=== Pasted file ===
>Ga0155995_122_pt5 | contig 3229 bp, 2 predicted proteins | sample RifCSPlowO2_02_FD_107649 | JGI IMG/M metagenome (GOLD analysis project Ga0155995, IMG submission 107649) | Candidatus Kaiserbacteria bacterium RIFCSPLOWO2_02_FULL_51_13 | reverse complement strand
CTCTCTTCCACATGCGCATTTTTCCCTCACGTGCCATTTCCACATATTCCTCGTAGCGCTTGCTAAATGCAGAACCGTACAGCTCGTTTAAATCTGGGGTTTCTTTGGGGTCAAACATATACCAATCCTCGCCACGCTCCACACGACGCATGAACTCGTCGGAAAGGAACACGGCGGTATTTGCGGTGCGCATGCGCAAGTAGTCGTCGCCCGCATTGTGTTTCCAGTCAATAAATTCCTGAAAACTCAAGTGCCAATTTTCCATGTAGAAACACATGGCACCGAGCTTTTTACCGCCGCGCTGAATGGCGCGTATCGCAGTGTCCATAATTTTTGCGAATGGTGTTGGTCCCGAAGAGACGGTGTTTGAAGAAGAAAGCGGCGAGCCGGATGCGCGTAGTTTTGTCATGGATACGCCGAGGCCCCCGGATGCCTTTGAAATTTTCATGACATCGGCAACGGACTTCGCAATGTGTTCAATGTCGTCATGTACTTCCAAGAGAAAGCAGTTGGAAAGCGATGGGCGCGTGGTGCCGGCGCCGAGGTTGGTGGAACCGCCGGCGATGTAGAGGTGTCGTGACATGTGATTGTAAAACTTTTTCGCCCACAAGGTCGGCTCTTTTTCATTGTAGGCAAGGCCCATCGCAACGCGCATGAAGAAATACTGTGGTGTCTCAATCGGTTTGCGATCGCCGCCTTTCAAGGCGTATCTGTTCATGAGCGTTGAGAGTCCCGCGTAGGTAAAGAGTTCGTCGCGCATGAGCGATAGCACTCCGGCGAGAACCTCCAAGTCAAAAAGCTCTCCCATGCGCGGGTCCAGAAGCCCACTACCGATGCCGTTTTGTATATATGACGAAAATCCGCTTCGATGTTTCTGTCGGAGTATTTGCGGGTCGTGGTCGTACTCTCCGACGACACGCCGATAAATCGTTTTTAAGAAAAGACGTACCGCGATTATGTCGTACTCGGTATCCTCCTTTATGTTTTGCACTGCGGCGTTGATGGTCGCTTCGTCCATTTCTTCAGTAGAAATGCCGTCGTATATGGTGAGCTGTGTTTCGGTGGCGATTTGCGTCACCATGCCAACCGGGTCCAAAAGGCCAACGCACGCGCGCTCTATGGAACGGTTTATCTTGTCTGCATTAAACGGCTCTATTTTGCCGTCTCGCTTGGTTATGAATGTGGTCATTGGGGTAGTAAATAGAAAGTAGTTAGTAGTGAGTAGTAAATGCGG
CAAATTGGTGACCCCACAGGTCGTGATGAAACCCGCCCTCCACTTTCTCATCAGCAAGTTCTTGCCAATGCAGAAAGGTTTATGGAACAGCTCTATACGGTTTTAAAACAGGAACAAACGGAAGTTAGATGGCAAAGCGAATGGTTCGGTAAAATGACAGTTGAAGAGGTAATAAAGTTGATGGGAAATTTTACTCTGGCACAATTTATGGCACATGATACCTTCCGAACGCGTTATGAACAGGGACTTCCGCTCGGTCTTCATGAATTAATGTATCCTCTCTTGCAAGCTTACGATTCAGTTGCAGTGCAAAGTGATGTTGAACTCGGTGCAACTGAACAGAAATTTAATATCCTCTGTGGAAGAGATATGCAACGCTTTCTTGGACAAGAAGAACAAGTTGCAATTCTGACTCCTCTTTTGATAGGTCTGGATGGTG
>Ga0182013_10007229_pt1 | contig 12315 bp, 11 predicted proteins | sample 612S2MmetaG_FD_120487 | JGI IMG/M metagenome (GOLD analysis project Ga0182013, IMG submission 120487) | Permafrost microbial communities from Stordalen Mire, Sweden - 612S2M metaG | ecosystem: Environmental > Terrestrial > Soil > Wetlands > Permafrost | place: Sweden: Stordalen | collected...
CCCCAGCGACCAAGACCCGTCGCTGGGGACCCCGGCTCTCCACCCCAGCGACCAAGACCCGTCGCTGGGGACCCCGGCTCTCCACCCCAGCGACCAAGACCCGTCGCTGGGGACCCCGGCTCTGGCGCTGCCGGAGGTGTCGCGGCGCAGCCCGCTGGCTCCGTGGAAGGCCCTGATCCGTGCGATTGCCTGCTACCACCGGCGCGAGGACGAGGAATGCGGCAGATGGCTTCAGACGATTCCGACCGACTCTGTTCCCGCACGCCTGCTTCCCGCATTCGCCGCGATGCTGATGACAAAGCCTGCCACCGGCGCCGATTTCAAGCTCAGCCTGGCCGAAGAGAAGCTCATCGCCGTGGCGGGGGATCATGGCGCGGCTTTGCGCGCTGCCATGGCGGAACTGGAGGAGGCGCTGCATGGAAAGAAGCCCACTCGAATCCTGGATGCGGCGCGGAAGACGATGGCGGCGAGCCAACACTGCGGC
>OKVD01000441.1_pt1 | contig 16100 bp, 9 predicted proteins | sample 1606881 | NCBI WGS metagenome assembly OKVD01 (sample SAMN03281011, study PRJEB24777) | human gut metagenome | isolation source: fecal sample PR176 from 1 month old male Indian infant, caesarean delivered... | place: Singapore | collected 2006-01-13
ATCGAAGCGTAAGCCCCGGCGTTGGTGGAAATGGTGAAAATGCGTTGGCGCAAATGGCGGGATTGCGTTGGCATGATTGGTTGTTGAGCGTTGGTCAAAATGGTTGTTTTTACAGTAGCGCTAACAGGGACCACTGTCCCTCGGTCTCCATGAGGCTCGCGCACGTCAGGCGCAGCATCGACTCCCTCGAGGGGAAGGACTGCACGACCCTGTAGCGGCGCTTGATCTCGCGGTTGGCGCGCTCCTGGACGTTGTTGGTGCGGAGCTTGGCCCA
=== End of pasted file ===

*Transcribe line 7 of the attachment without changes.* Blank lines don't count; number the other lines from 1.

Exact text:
ATCGAAGCGTAAGCCCCGGCGTTGGTGGAAATGGTGAAAATGCGTTGGCGCAAATGGCGGGATTGCGTTGGCATGATTGGTTGTTGAGCGTTGGTCAAAATGGTTGTTTTTACAGTAGCGCTAACAGGGACCACTGTCCCTCGGTCTCCATGAGGCTCGCGCACGTCAGGCGCAGCATCGACTCCCTCGAGGGGAAGGACTGCACGACCCTGTAGCGGCGCTTGATCTCGCGGTTGGCGCGCTCCTGGACGTTGTTGGTGCGGAGCTTGGCCCA